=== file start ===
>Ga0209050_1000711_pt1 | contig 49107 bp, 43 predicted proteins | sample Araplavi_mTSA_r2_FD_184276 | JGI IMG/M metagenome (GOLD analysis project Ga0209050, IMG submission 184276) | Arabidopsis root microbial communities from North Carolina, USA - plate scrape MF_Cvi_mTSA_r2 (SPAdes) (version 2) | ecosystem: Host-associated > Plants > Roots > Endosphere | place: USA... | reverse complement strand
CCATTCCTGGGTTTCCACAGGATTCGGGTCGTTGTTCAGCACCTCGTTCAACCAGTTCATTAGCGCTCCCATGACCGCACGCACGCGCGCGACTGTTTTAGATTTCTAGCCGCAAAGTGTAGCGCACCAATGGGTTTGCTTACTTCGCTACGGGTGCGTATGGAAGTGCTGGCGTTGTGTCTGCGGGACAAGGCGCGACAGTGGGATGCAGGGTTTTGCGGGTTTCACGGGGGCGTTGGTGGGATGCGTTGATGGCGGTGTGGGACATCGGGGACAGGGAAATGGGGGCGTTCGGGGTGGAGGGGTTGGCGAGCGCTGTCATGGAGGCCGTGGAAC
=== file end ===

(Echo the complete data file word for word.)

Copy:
>Ga0209050_1000711_pt1 | contig 49107 bp, 43 predicted proteins | sample Araplavi_mTSA_r2_FD_184276 | JGI IMG/M metagenome (GOLD analysis project Ga0209050, IMG submission 184276) | Arabidopsis root microbial communities from North Carolina, USA - plate scrape MF_Cvi_mTSA_r2 (SPAdes) (version 2) | ecosystem: Host-associated > Plants > Roots > Endosphere | place: USA... | reverse complement strand
CCATTCCTGGGTTTCCACAGGATTCGGGTCGTTGTTCAGCACCTCGTTCAACCAGTTCATTAGCGCTCCCATGACCGCACGCACGCGCGCGACTGTTTTAGATTTCTAGCCGCAAAGTGTAGCGCACCAATGGGTTTGCTTACTTCGCTACGGGTGCGTATGGAAGTGCTGGCGTTGTGTCTGCGGGACAAGGCGCGACAGTGGGATGCAGGGTTTTGCGGGTTTCACGGGGGCGTTGGTGGGATGCGTTGATGGCGGTGTGGGACATCGGGGACAGGGAAATGGGGGCGTTCGGGGTGGAGGGGTTGGCGAGCGCTGTCATGGAGGCCGTGGAAC